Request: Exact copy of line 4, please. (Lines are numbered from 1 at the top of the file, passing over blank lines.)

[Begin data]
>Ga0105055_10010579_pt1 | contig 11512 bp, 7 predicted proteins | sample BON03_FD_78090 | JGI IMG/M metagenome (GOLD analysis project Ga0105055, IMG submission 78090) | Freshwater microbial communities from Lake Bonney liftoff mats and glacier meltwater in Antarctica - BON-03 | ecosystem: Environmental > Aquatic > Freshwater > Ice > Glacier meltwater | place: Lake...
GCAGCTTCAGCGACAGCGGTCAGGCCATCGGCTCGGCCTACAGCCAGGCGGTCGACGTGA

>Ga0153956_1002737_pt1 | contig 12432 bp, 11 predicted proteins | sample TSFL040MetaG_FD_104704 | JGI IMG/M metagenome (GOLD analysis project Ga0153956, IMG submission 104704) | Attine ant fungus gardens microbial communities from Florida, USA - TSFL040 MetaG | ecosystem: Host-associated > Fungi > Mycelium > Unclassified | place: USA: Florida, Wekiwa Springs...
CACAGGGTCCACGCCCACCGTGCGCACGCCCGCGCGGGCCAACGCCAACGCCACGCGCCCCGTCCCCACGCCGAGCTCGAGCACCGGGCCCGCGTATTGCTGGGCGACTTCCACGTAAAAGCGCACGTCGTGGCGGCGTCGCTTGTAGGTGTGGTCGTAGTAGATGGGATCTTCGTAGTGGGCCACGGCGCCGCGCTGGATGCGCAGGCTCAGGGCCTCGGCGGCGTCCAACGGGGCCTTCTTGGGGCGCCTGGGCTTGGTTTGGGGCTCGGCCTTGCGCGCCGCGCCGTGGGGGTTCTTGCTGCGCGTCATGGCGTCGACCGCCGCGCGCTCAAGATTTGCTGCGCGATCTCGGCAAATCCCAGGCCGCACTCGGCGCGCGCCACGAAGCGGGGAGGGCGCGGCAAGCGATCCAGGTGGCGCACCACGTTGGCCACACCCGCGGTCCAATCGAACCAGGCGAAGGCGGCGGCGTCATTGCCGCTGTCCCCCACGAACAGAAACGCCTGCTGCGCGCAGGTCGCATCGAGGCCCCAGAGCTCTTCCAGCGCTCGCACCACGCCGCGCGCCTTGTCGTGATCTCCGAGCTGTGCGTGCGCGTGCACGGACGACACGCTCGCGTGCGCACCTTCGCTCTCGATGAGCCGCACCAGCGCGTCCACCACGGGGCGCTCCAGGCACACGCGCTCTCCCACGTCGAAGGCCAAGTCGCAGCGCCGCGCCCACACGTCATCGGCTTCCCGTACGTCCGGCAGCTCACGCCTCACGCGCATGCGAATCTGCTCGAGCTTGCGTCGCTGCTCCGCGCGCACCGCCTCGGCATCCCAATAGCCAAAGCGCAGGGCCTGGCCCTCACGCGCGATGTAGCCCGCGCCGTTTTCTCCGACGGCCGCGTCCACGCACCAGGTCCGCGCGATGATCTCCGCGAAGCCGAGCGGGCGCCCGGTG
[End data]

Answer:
CACAGGGTCCACGCCCACCGTGCGCACGCCCGCGCGGGCCAACGCCAACGCCACGCGCCCCGTCCCCACGCCGAGCTCGAGCACCGGGCCCGCGTATTGCTGGGCGACTTCCACGTAAAAGCGCACGTCGTGGCGGCGTCGCTTGTAGGTGTGGTCGTAGTAGATGGGATCTTCGTAGTGGGCCACGGCGCCGCGCTGGATGCGCAGGCTCAGGGCCTCGGCGGCGTCCAACGGGGCCTTCTTGGGGCGCCTGGGCTTGGTTTGGGGCTCGGCCTTGCGCGCCGCGCCGTGGGGGTTCTTGCTGCGCGTCATGGCGTCGACCGCCGCGCGCTCAAGATTTGCTGCGCGATCTCGGCAAATCCCAGGCCGCACTCGGCGCGCGCCACGAAGCGGGGAGGGCGCGGCAAGCGATCCAGGTGGCGCACCACGTTGGCCACACCCGCGGTCCAATCGAACCAGGCGAAGGCGGCGGCGTCATTGCCGCTGTCCCCCACGAACAGAAACGCCTGCTGCGCGCAGGTCGCATCGAGGCCCCAGAGCTCTTCCAGCGCTCGCACCACGCCGCGCGCCTTGTCGTGATCTCCGAGCTGTGCGTGCGCGTGCACGGACGACACGCTCGCGTGCGCACCTTCGCTCTCGATGAGCCGCACCAGCGCGTCCACCACGGGGCGCTCCAGGCACACGCGCTCTCCCACGTCGAAGGCCAAGTCGCAGCGCCGCGCCCACACGTCATCGGCTTCCCGTACGTCCGGCAGCTCACGCCTCACGCGCATGCGAATCTGCTCGAGCTTGCGTCGCTGCTCCGCGCGCACCGCCTCGGCATCCCAATAGCCAAAGCGCAGGGCCTGGCCCTCACGCGCGATGTAGCCCGCGCCGTTTTCTCCGACGGCCGCGTCCACGCACCAGGTCCGCGCGATGATCTCCGCGAAGCCGAGCGGGCGCCCGGTG